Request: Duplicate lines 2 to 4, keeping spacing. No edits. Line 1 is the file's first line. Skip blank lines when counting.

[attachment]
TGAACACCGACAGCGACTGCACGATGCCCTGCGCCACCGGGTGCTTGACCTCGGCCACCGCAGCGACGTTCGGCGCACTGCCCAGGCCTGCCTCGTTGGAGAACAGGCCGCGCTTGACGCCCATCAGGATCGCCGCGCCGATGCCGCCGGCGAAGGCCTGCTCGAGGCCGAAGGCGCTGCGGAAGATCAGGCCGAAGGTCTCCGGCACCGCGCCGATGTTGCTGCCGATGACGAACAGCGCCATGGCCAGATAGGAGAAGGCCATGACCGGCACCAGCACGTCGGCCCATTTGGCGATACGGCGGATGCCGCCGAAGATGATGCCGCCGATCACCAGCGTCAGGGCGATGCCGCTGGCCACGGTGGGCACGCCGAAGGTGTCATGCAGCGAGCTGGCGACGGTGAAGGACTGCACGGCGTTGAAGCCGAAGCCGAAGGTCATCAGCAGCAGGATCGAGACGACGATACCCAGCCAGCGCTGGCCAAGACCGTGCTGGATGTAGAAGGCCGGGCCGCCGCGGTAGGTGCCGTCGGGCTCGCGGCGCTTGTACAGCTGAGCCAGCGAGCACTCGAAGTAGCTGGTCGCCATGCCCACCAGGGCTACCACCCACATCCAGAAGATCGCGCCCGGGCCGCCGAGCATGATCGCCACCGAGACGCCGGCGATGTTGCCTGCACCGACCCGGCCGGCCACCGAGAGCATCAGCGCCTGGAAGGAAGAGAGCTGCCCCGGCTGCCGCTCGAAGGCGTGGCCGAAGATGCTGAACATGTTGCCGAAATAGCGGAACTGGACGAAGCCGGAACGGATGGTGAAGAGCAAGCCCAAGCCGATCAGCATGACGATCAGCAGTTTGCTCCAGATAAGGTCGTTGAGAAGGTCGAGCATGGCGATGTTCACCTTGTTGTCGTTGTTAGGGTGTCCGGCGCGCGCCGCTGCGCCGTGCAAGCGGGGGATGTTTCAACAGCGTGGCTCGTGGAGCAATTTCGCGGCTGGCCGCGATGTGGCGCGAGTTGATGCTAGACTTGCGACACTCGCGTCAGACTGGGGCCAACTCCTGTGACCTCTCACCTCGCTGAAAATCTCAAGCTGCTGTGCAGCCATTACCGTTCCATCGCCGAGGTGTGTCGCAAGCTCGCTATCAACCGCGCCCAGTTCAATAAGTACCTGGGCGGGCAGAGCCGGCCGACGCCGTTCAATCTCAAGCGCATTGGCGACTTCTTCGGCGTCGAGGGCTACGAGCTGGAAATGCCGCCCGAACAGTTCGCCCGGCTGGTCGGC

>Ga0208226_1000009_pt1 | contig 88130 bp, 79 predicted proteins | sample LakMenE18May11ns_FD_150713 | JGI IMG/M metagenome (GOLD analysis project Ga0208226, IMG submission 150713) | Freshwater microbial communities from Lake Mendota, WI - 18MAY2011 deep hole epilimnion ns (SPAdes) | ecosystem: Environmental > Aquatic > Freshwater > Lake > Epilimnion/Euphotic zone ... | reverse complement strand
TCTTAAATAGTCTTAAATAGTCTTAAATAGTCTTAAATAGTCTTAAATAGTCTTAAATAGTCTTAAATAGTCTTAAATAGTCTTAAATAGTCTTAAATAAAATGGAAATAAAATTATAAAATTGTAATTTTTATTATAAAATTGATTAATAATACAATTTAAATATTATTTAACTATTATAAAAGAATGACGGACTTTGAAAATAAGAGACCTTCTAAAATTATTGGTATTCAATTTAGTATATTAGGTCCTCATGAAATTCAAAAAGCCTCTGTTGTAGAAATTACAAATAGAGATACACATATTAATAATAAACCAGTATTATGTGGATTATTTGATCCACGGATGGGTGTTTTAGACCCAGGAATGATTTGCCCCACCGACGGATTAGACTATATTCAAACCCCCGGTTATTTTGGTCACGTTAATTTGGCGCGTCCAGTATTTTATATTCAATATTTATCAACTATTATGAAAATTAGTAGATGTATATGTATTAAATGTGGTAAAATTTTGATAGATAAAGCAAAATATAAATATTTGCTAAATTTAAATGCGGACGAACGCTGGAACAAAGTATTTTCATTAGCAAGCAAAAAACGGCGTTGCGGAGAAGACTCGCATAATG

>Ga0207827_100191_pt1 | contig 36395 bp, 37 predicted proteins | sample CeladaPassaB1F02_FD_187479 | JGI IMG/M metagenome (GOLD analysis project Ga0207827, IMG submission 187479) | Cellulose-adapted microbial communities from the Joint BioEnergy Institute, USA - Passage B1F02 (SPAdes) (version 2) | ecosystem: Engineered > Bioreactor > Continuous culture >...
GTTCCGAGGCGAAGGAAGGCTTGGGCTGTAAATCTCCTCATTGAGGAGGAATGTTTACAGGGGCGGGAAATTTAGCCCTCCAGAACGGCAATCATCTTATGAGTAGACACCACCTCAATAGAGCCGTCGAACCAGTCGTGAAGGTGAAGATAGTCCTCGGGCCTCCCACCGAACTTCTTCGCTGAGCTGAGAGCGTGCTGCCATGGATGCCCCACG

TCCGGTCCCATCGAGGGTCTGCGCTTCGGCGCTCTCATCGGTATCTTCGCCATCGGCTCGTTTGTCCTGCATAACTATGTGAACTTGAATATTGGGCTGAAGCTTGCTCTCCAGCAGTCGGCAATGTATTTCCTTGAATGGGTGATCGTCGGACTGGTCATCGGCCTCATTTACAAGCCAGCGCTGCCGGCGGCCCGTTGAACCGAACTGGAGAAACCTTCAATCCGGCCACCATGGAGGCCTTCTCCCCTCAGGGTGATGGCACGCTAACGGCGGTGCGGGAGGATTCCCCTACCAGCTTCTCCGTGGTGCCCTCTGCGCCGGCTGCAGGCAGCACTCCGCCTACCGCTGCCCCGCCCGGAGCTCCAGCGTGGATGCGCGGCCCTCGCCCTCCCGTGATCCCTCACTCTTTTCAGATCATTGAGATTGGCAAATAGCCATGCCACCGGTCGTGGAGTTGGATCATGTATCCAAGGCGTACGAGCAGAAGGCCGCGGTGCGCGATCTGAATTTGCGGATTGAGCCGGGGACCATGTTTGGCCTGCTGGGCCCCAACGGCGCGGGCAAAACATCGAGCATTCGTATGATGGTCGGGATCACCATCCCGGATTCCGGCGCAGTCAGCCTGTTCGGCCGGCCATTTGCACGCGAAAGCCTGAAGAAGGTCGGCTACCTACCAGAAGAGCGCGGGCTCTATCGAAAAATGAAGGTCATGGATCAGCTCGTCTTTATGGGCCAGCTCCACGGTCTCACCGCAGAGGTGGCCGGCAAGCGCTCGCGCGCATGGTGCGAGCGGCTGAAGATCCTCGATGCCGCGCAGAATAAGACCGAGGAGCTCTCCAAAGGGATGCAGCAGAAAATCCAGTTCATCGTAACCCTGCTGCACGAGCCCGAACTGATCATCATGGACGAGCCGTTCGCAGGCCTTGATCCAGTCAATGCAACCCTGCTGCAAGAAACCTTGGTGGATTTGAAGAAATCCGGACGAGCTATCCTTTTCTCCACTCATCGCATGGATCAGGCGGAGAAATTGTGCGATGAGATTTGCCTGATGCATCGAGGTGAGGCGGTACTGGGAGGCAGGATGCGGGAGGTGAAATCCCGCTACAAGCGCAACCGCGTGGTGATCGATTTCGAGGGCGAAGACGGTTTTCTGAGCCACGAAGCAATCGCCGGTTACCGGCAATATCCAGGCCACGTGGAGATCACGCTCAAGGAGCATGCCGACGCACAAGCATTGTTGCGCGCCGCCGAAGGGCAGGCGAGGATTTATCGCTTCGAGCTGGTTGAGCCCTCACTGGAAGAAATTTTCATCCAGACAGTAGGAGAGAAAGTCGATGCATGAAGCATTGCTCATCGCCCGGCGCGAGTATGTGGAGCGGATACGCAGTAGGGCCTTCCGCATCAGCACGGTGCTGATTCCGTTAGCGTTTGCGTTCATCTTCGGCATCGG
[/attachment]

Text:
>Ga0208226_1000009_pt1 | contig 88130 bp, 79 predicted proteins | sample LakMenE18May11ns_FD_150713 | JGI IMG/M metagenome (GOLD analysis project Ga0208226, IMG submission 150713) | Freshwater microbial communities from Lake Mendota, WI - 18MAY2011 deep hole epilimnion ns (SPAdes) | ecosystem: Environmental > Aquatic > Freshwater > Lake > Epilimnion/Euphotic zone ... | reverse complement strand
TCTTAAATAGTCTTAAATAGTCTTAAATAGTCTTAAATAGTCTTAAATAGTCTTAAATAGTCTTAAATAGTCTTAAATAGTCTTAAATAGTCTTAAATAAAATGGAAATAAAATTATAAAATTGTAATTTTTATTATAAAATTGATTAATAATACAATTTAAATATTATTTAACTATTATAAAAGAATGACGGACTTTGAAAATAAGAGACCTTCTAAAATTATTGGTATTCAATTTAGTATATTAGGTCCTCATGAAATTCAAAAAGCCTCTGTTGTAGAAATTACAAATAGAGATACACATATTAATAATAAACCAGTATTATGTGGATTATTTGATCCACGGATGGGTGTTTTAGACCCAGGAATGATTTGCCCCACCGACGGATTAGACTATATTCAAACCCCCGGTTATTTTGGTCACGTTAATTTGGCGCGTCCAGTATTTTATATTCAATATTTATCAACTATTATGAAAATTAGTAGATGTATATGTATTAAATGTGGTAAAATTTTGATAGATAAAGCAAAATATAAATATTTGCTAAATTTAAATGCGGACGAACGCTGGAACAAAGTATTTTCATTAGCAAGCAAAAAACGGCGTTGCGGAGAAGACTCGCATAATG

>Ga0207827_100191_pt1 | contig 36395 bp, 37 predicted proteins | sample CeladaPassaB1F02_FD_187479 | JGI IMG/M metagenome (GOLD analysis project Ga0207827, IMG submission 187479) | Cellulose-adapted microbial communities from the Joint BioEnergy Institute, USA - Passage B1F02 (SPAdes) (version 2) | ecosystem: Engineered > Bioreactor > Continuous culture >...